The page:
Douglas pleads for drug charge son
Michael Douglas has said his family's fame and history of substance abuse helped drive his troubled son into drug addiction and crime, as he asked a judge to show leniency.
"I love my son, but I'm not blind to his actions. ... I don't want to see him break," the actor told the federal judge in a handwritten letter on the eve of Cameron Douglas' sentencing in a drug case.
The five-page letter, penned in an elegant script, joins others written to the court by high-profile supporters, including grandfather Kirk Douglas, stepmother Catherine Zeta-Jones and NBA executive Pat Riley.
Cameron Douglas, arrested in July at a Manhattan hotel, admitted in January that he dealt methamphetamine and cocaine. He pleaded guilty to a drug charge that carries a mandatory 10 years in prison, but his lawyers and supporters are arguing for a shorter sentence.
In his letter, Douglas paints his son's problems as the product, in part, of a privileged but difficult childhood, a family legacy of drug and alcohol problems and the long shadow cast by a family of screen icons.
"I have some idea of the pressure of finding your own identity with a famous father," wrote Douglas, who starred in Wall Street and whose father Kirk starred in Spartacus. "I'm not sure I can comprehend it with two generations to deal with."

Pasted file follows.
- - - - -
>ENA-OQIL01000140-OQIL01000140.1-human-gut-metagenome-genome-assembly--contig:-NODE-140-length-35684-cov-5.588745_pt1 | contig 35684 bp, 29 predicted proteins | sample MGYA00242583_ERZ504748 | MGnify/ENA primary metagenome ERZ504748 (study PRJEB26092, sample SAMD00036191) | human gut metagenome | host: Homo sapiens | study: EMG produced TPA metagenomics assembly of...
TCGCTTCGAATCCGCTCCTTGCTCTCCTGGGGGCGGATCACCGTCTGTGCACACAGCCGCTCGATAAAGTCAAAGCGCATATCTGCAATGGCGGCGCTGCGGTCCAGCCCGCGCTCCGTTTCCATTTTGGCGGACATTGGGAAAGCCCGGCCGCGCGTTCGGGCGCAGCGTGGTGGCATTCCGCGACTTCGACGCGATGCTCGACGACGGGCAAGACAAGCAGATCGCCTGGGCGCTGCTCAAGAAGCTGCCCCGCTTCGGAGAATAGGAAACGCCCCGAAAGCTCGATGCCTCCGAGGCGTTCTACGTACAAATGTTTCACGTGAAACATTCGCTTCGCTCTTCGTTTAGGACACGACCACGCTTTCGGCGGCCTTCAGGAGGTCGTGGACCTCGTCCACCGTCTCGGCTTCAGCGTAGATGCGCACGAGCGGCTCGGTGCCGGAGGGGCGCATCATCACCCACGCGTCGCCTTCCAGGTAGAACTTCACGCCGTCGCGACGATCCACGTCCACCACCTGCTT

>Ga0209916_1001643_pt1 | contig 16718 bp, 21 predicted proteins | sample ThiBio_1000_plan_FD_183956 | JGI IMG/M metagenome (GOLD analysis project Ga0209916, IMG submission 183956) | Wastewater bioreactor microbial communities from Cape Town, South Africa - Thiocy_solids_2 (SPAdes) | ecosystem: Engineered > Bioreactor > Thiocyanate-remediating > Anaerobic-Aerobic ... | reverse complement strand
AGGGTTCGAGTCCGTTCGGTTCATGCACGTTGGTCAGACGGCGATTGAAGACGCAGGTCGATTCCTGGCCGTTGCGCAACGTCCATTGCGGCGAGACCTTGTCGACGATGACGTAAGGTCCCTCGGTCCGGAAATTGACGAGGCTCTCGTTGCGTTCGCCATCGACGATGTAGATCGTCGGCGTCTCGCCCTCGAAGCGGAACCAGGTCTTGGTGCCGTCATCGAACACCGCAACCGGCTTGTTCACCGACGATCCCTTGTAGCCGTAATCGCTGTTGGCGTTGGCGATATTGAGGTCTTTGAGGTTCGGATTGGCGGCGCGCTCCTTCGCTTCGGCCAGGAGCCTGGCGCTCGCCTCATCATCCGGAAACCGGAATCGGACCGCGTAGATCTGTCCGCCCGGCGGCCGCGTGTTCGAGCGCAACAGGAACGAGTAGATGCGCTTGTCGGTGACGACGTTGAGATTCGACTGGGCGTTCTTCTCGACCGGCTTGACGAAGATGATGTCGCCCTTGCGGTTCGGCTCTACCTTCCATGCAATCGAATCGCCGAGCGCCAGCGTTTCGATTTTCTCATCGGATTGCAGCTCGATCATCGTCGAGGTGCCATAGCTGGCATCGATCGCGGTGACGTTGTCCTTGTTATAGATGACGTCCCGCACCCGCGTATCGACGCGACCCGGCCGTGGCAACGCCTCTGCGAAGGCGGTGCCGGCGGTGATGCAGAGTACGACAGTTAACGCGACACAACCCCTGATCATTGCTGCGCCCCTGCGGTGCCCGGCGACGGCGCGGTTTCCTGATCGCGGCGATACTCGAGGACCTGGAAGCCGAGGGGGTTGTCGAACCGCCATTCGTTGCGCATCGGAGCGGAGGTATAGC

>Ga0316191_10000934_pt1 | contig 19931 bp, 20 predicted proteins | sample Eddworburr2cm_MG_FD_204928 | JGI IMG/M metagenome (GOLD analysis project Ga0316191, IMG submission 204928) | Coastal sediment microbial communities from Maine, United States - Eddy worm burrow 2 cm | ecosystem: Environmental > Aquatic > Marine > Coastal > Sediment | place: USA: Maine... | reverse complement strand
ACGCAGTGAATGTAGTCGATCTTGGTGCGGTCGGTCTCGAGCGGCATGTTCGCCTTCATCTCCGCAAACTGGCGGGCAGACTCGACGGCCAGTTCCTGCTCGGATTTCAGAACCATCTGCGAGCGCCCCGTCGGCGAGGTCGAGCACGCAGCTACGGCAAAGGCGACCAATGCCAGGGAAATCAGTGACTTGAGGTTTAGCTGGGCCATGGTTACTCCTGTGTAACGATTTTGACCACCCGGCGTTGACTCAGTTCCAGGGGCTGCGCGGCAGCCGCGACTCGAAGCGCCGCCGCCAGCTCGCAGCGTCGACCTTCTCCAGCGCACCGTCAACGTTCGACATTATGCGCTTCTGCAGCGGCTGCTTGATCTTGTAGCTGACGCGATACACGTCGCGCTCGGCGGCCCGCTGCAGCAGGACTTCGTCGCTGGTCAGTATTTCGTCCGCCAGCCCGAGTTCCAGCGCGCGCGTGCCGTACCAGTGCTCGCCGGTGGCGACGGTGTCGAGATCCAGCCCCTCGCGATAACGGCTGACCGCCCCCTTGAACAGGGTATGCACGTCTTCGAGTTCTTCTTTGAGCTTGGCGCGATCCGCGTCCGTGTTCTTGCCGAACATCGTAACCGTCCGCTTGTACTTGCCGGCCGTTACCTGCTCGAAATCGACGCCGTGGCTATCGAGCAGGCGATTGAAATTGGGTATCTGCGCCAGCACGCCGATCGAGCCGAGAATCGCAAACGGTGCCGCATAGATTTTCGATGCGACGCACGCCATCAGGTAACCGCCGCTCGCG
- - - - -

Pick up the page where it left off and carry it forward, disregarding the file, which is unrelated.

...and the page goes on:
As the only child of a "bad marriage" between an often absent Michael Douglas and his first wife, Diandra Douglas, "Cameron found his family in the gang mentality," his father wrote.
He said his son developed a substance abuse problem at 13, skipped school and balked at the idea of rehab unless it was legally required.
Cameron Douglas eventually found some success as a club DJ and got some movie roles, including one in 2003's It Runs In The Family, starring his father and grandfather. But he spiraled into a heroin addiction and, according to his lawyers, began dealing methamphetamines in 2006 to support himself after being cut off from the family fortune because he wouldn't get treatment.
Douglas, who has said he was treated for alcohol abuse in the 1990s and whose half-brother, Eric Douglas, died in 2004 of an accidental overdose, said that in his weekly visits to see Cameron at a Manhattan jail he "gets to witness the wonderful young man he can be".